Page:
Chapter 4: Nazareth {Jesus: A Pilgrimage}


Welcome to our virtual book club! We’re reading Fr. James Martin’s bestseller, Jesus: A Pilgrimage. Each week we will tackle a chapter and look forward to a lively discussion together.

Jesus book conversation

I probably shouldn’t tell you this, but this week’s reflection is the one that almost didn’t get written.

In the past two weeks, multiple circumstances conspired against my “to do” list and left me in a “Why ME, Lord?!!” kind of mood. The circumstances had everything to do with taking care of my family. There were both planned and sudden needs. And even with the planned situations, there were changes, frustrations, last minute detours and lots and lots of messes.

Each day, as I stared in desperation at my growing “to do” list and saw the words “Write about the Jesus chapter…” scribbled and left undone (along with countless other professional commitments), my frustration level grew. I was busy, so busy that some days I didn’t even find time for a shower (I know, yuck!). And yet I had the sense that I was getting absolutely nothing accomplished.

How could I be trying so hard and getting absolutely nothing done?

Finally, yesterday, I was back home after logging miles and miles of both air travel and driving. My family tasks had settled a bit. With the roar of the washer and dryer in the background I picked up my big green Jesus book and settled in my favorite reading spot. I’ve been listening to the book on Audible, but to write a proper reflection I felt the need to highlight, to scribble margin notes, and to journal my thoughts as I read. Reading the words on the page reminded me of the many times I’d spent with Father James Martin in the past few weeks — listening to this book while driving to a speaking engagement, while working in my mother’s garden, while sitting next to a loved one’s hospital bed as she slept… I had been listening in the context of my real, messy, unorganized life with Jesus as a companion, and Fr. Jim too!

Digging in to Nazareth in Chapter Four again yesterday in that quiet space of time reminded me not of the days I had spent a few years ago while traveling in the Holy Land. Surprisingly, reading these pages about the “Hidden Life” of Christ took me mentally not to the pew where I’d worshipped in the beautiful Basilica of the Annunciation nor to the ruins of the Church of St. Joseph. As much as I had loved seeing those places in person on my own Israel pilgrimage, Chapter Four’s emphasis on Jesus’ knowledge of the marginalized, on his understanding of human life or family life, or on his understanding of work as a “tekton” unlocked many more mysteries of this Son of God I love so dearly.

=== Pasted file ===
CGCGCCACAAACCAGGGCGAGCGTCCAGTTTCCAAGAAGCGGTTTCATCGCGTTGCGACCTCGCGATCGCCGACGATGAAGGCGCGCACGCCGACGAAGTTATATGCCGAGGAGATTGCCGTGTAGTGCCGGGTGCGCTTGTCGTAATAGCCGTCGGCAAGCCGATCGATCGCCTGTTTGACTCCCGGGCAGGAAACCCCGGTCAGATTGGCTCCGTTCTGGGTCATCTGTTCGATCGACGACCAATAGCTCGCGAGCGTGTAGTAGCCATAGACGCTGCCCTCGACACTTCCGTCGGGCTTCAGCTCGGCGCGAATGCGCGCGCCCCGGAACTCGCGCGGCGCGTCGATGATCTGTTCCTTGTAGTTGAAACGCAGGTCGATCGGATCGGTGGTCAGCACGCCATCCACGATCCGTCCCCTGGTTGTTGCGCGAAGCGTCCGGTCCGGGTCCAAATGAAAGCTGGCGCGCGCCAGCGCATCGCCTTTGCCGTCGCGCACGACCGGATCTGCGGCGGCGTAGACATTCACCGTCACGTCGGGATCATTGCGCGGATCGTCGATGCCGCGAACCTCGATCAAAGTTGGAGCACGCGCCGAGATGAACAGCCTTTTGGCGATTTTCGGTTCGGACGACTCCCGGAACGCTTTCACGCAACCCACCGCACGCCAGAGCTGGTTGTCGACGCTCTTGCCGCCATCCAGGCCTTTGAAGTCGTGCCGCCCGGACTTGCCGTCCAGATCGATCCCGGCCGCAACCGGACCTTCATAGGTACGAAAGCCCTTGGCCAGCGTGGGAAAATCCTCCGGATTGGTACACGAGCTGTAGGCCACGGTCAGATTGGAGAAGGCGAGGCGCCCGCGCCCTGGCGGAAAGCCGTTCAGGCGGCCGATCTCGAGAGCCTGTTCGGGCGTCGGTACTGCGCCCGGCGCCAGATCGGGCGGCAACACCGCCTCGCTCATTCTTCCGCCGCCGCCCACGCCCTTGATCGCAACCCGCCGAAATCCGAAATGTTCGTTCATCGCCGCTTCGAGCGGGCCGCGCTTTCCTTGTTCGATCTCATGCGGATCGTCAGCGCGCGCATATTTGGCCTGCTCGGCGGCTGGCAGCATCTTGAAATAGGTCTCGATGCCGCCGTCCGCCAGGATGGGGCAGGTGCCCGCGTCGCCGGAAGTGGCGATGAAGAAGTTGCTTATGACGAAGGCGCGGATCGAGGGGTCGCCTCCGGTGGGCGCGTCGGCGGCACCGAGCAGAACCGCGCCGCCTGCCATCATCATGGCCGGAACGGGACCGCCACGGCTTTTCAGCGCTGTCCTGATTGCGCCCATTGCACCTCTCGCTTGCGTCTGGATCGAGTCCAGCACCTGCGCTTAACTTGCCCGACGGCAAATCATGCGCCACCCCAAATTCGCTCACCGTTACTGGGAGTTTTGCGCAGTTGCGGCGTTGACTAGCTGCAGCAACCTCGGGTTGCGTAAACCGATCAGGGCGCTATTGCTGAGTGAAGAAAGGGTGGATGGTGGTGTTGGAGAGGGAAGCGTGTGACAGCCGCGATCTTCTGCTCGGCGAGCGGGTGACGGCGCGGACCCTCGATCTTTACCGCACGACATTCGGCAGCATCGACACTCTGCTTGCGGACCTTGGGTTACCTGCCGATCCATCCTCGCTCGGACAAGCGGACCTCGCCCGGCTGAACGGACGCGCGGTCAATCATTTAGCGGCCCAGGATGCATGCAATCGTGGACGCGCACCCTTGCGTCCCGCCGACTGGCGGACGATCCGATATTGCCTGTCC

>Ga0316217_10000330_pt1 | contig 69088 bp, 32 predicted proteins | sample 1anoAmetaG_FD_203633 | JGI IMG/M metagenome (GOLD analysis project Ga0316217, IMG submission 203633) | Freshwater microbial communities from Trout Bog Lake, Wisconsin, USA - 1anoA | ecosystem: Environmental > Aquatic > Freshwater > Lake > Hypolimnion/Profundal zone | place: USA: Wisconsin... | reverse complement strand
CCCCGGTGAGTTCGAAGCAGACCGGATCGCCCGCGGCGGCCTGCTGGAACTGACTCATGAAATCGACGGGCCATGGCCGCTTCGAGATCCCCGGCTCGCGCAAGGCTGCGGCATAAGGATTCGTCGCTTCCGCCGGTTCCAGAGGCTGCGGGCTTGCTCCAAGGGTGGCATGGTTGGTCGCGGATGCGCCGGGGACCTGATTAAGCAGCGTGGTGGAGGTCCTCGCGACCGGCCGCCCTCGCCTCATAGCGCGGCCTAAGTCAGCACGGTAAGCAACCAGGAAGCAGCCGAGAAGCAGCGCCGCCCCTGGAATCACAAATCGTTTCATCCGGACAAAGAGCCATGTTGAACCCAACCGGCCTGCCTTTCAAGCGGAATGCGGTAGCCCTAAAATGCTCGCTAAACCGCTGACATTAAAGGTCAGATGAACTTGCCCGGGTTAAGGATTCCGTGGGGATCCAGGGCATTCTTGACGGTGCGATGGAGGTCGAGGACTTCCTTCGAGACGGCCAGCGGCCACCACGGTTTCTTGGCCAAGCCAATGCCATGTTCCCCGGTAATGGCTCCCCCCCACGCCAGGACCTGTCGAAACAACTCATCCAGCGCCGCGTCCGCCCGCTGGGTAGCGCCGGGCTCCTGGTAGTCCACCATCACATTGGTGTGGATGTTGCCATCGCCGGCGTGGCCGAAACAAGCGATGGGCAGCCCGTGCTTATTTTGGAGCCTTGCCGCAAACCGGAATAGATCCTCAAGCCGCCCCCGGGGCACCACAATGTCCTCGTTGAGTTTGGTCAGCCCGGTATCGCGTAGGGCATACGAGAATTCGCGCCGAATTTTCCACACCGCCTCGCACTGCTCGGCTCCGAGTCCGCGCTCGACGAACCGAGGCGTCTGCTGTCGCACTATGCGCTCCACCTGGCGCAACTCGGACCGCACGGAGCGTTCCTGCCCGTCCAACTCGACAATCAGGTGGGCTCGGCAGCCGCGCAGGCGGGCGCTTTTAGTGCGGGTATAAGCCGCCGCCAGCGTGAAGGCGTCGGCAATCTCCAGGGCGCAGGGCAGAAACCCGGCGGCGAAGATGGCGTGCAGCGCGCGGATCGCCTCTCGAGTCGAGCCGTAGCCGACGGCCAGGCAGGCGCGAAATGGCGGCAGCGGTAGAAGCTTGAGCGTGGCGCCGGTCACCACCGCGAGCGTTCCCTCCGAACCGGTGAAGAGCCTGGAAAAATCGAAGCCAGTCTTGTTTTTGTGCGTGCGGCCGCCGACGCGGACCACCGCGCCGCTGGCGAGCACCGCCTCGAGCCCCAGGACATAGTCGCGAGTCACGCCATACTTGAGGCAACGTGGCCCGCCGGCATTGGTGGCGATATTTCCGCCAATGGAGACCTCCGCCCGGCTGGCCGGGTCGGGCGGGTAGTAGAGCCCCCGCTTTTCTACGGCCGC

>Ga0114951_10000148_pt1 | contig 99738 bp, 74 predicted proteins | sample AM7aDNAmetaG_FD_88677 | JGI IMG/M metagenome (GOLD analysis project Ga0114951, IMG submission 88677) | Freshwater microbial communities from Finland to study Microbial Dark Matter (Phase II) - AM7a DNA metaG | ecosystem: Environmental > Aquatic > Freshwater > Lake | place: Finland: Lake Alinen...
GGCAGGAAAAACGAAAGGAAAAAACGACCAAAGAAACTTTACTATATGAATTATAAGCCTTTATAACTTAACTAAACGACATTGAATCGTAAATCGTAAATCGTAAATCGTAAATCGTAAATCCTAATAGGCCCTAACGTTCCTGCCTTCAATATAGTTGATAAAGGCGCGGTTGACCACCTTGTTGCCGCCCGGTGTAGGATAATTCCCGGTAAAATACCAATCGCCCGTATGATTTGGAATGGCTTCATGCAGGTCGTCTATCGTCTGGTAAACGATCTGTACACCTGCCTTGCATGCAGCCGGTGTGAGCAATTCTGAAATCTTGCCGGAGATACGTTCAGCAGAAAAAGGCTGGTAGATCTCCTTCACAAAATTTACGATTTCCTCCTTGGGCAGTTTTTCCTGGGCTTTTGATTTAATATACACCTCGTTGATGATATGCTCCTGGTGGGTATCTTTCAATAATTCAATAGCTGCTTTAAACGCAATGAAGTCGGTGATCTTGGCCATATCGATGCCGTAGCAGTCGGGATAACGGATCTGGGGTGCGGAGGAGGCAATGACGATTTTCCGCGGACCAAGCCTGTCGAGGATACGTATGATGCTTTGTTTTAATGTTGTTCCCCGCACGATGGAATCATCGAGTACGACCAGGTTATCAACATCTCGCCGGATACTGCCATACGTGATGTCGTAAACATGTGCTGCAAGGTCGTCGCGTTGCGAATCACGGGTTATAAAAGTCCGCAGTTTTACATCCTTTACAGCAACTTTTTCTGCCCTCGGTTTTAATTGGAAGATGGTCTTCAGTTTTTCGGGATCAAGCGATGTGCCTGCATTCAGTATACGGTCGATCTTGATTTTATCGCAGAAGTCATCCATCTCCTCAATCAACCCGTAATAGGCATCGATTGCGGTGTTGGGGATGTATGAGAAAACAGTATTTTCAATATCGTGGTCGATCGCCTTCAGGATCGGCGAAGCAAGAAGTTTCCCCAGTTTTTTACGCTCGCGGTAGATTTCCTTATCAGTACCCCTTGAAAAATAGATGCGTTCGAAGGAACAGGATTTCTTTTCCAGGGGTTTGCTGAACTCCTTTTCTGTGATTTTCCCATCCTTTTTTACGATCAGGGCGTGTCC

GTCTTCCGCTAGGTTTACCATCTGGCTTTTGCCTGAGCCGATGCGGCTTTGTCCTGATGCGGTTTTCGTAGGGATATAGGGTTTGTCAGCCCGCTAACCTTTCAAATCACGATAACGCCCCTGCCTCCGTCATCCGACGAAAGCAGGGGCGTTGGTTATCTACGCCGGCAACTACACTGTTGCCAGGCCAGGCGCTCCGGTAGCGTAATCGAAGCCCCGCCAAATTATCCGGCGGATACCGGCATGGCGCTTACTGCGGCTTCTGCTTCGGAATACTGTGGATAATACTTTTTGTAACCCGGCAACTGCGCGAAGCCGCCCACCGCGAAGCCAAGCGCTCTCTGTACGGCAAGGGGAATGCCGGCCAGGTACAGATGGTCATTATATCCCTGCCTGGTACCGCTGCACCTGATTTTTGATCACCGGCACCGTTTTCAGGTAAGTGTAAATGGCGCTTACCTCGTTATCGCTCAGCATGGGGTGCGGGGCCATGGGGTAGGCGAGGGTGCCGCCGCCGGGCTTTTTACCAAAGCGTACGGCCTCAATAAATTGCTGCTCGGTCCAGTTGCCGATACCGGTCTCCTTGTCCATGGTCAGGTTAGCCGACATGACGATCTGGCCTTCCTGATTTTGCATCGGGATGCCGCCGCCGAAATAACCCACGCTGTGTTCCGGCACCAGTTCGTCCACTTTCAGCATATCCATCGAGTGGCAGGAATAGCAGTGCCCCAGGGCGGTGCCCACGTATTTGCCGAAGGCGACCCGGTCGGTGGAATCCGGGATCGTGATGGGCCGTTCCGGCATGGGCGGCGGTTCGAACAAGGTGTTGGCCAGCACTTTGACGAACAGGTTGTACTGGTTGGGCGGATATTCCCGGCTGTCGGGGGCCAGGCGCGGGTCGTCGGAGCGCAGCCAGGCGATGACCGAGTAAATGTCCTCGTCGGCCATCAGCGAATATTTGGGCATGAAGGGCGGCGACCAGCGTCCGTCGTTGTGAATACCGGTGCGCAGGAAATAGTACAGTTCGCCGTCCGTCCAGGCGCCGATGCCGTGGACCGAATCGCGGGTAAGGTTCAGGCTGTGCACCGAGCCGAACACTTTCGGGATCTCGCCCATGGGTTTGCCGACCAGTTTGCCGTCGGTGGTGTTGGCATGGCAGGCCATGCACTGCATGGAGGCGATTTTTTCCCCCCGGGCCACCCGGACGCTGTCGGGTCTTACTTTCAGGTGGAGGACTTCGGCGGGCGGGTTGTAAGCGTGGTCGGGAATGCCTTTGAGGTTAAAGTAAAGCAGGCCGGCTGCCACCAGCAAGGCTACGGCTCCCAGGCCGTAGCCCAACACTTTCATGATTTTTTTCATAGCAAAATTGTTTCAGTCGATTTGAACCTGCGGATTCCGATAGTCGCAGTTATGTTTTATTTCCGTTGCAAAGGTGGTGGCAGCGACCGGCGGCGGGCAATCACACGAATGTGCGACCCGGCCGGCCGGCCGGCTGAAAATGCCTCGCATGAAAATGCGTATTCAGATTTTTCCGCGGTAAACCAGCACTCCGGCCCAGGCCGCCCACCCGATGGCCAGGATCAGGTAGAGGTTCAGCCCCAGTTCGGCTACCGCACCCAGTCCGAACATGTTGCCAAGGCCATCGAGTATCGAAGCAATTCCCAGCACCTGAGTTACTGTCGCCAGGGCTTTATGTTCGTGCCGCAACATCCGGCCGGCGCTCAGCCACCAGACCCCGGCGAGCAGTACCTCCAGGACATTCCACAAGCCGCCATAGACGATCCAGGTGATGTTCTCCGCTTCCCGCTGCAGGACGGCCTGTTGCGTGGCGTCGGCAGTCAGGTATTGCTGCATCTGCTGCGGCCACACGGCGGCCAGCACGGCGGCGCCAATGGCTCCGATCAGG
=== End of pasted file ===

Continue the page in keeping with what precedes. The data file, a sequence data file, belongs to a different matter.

Who among us hasn’t wished for a time machine to venture back to a tiny home in Nazareth to watch Mary fix dinner for Jesus and Jospeh? Who hasn’t wondered what tools lined the walls of the carpentry shop or what Mary wore when she was laundering her blue robe (and was it really blue?) and Joseph and Jesus’s tunics? This remarkable chapter on the Hidden Life filled in many of those mental blanks for me.

But in the end, if my purpose in reading Fr. Jim’s book is to meet Jesus, to know him better in the context of both history and my own life, then the true genius of Chapter Four for me was found not in the remarkable historical details that unveiled those hidden years, but rather in the final few lines of the chapter:

Jesus shows us the inestimable value of ordinary time. As the Jesuit theologian John Haughey comments, during Jesus’s time in Nazareth God fashioned him into “the instrument God needed for the salvation of the world.” In Nazareth, Jesus speaks to the meaning and worth of our ordinary lives.

The meaning and worth of our ordinary lives

In the messiness of “real life”, in the hard work, the moments of patient companionship, and in the setting aside of my professional “to do” list in favor of the duties of Lisa Hendey’s own “hidden life”, Jesus awaits me. In the tasks and thankless work of my ordinary life, the moments know one sees or recognizes, the greatest opportunities for true grace quietly beckon me. It’s not that I’m “getting nothing done”, but rather that I haven’t been properly valuing the work that God has been placing in my path. Perhaps the most complete fulfillments of meaning and worth of my own ordinary life are the ones that lead me closer to both God, to my loved ones, and to those most greatly in need of whatever strength that God has placed within me.